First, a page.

Microservices part 3

In this article, we’ll discuss about Data Annotation and Fluent Validation. This article only covers about validation part such as validation using data annotation, Custom validation using data annotation and Fluent validation.
https://anuphosur.wordpress.com/2020/03/29/microservices-part-2/
https://anuphosur.wordpress.com/2020/03/29/microservices-part-1/

Getting Started with Data Annotation

Firstly, let’s understand, what is Data Annotation?
Data Annotation are the attributes to enforce rules to the entity classes or to the properties. Data Annotation attributes can be found in System.ComponentModel.DataAnnotations and System.ComponentModel.DataAnnotations.Schema.

Let’s not repeat the same stuff on attributes available in other website on System.ComponentModel.DataAnnotations and System.ComponentModel.DataAnnotations.Schema. Please refer to the below article
https://www.entityframeworktutorial.net/code-first/dataannotation-in-code-first.aspx

Let’s begin with simple example data annotation.

In the previous article, we were able to send empty/null value to the email id. In order to make email id field as mandatory, we need to use Required attribute.

[Required(ErrorMessage = "Please enter Email Id”)]
public string EmailId { get; set; }

Now, email id field is mandatory but we still can use invalid format. In order to correct the format, EmailAddress attribute has to be added to EmailId property.

[Required(ErrorMessage = "Please enter Email Id"),EmailAddress(ErrorMessage ="Please enter valid email id")]
public string EmailId { get; set; }

We can also use Range attribute for setting the minimum value to the maximum value.

[Required(ErrorMessage = "Please enter salary"),Range(1000,double.MaxValue,ErrorMessage ="Please enter salary greater than 1000")]
public double Salary { get; set; }

Assuming, we have to create custom validation attribute then we can do it easily by inheriting ValidationAttibute class.

public class PhoneNumberAttribute:ValidationAttribute
{
public PhoneNumberAttribute()
{
}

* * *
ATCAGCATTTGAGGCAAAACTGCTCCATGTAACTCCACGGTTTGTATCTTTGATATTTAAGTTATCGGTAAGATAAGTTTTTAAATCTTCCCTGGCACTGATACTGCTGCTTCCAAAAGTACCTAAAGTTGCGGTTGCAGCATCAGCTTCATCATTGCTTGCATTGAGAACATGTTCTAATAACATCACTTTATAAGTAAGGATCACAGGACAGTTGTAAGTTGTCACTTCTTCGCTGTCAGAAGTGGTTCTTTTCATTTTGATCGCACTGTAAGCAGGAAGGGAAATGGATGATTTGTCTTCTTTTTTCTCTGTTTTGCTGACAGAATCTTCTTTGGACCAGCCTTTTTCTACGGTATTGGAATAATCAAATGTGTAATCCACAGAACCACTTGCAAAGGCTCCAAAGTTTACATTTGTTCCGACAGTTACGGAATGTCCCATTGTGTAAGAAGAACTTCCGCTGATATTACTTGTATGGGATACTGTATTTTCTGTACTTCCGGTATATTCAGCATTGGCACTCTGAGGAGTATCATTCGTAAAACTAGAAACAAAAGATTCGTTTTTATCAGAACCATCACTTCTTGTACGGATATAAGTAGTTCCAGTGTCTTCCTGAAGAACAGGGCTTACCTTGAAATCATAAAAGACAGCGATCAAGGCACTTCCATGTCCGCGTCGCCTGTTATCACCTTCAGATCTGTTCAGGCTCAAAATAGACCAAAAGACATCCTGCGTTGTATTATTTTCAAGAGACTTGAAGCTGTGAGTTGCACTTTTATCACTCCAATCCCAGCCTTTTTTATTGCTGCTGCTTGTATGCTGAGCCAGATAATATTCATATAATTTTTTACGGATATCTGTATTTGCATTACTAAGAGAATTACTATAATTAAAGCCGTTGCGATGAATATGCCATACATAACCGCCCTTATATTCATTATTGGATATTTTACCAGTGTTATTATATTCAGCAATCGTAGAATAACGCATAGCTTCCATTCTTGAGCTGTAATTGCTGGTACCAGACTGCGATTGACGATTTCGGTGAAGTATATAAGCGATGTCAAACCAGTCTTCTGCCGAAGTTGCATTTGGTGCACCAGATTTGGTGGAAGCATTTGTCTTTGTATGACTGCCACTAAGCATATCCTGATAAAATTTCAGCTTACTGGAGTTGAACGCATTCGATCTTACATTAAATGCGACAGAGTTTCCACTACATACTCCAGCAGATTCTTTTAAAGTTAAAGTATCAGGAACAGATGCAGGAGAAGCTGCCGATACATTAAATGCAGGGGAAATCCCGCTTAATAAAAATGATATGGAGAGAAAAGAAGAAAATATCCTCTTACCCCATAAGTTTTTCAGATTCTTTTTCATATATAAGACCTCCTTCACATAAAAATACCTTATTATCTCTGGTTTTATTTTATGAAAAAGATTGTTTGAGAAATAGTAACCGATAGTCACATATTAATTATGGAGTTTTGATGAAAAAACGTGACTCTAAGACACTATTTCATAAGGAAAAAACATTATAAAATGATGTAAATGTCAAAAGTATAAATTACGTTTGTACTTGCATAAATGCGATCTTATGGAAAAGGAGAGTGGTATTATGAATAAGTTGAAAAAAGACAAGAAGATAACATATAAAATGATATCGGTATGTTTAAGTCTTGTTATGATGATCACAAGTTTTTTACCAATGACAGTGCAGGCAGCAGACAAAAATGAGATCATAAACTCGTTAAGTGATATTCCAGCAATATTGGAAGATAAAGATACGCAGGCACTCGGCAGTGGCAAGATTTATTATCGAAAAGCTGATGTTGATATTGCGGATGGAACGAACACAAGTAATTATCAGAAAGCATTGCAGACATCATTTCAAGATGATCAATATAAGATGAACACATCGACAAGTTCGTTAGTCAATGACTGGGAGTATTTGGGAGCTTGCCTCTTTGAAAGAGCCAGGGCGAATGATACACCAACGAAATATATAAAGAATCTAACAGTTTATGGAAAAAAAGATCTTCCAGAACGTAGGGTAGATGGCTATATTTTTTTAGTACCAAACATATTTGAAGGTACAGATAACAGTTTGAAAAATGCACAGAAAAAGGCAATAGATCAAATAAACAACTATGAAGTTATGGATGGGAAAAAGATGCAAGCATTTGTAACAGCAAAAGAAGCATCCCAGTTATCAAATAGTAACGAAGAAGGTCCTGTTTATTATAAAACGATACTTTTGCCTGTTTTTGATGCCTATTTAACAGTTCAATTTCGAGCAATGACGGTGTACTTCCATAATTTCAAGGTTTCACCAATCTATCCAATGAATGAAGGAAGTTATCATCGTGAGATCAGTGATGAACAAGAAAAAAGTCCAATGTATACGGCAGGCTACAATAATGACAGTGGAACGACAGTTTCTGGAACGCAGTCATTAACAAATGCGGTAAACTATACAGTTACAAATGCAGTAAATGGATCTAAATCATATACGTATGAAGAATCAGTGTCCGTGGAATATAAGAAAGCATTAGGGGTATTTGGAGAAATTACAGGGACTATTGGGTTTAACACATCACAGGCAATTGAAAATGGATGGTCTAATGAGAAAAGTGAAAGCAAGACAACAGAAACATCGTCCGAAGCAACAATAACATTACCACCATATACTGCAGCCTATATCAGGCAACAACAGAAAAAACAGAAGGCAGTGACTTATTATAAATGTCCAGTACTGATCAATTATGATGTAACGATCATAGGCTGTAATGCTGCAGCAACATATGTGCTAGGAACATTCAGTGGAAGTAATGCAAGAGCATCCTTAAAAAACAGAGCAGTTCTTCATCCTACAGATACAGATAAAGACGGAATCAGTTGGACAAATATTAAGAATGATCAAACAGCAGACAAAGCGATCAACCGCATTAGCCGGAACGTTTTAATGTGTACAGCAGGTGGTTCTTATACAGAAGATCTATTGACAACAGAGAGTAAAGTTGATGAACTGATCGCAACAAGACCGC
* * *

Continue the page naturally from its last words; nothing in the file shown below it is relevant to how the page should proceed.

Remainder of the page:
public override bool IsValid(object value)
{
var phoneNumber = ((int)value).ToString();
return phoneNumber.Length >= 9 && phoneNumber.Length <= 10;
}
}

You need to mark PhoneNumber with our PhoneNumber attribute

[Required(ErrorMessage = "Please enter phone number"),PhoneNumber(ErrorMessage ="Invalid Number")]
public int PhoneNumber { get; set; }

Getting Started with Fluent Validation

Fluent Validation allows you to separate validation rules from your model and the structure of rules makes it nice and readable. It also helps us to write unit tests in much simpler way.

First we need to bring FluentValidation.aspnetcore from the nuget. We can then wire this up in startup’s configuration services method by using AddFluentValidation in AddMVC

public void ConfigureServices(IServiceCollection services)
{
services.AddControllers();
services.AddDbContext(options =>
{
options.UseSqlServer(Configuration.GetConnectionString("DefaultConnection"));
});
services.AddMvc().AddFluentValidation(x => x.RegisterValidatorsFromAssemblyContaining());
}

Simple Rules:

Fluent API supports few built in validation rules such as NotEmpty, EmailAddress etc

public class EmployeeValidator:AbstractValidator
{
public EmployeeValidator()
{
RuleFor(x => x.FirstName).NotEmpty().WithMessage("Please enter first name");
RuleFor(x => x.LastName).NotEmpty().WithMessage("Please enter last name");
RuleFor(x => x.EmailId).NotEmpty().WithMessage("Please enter email")
.EmailAddress().WithMessage("Please enter valid Email");
RuleFor(x => x.Salary).NotEmpty().WithMessage("Please enter salary")
.GreaterThan(1000).WithMessage("Salary should be greater than 1000");
}
}

Conditional Rules

Let’s go through few of the complex conditions but I can’t perform any logical condition. So I went up with some crazy rules. You can try some conditional rules ex: adding country property to the employee and for India the phone number is 10 whereas for Ireland the phone number is 9.

RuleFor(x => x.FirstName).NotEmpty().WithMessage("Please enter first name")
.When(x=>x.LastName.ToUpper()=="HOSUR").WithMessage("You are showcasing yourself Anup!");

Custom Rules

Finally, we will create custom rules for the PhoneNumber property. Similar to what we have performed in the Data Annotation section.

We defined a rule like this below

I have created extension method as this can be completely reused for all the data types.

public class PhoneNumberValidation:PropertyValidator
{
public PhoneNumberValidation():base("Phone number is not valid")
{
}

protected override bool IsValid(PropertyValidatorContext context)
{
var phoneNumber=(Convert.ToInt32(context.PropertyValue)).ToString();
if (!string.IsNullOrEmpty(phoneNumber))
{
return phoneNumber.Length >= 9 && phoneNumber.Length <= 10;
}
return false;
}

Extension method is used for validating the phone number.

public static class CustomvalidatorExtension
{
public static IRuleBuilderOptions ValidatePhoneNumber(this IRuleBuilder ruleBuilder)
=> ruleBuilder.SetValidator(new PhoneNumberValidation());
}

Rules can be added to PhoneNumber attribute of the Employee class

RuleFor(x => x.PhoneNumber).NotEmpty().WithMessage("Please enter phone number")
.ValidatePhoneNumber().WithMessage("Please enter valid phone number");

In the next article, we will see how to use Fluent Api in EF core.

I hope you like the article.

One thought on “Microservices part 3

  1. Pingback: Azure App Service and Diagnostic logging using asp.net core – Articles on latest .net technology

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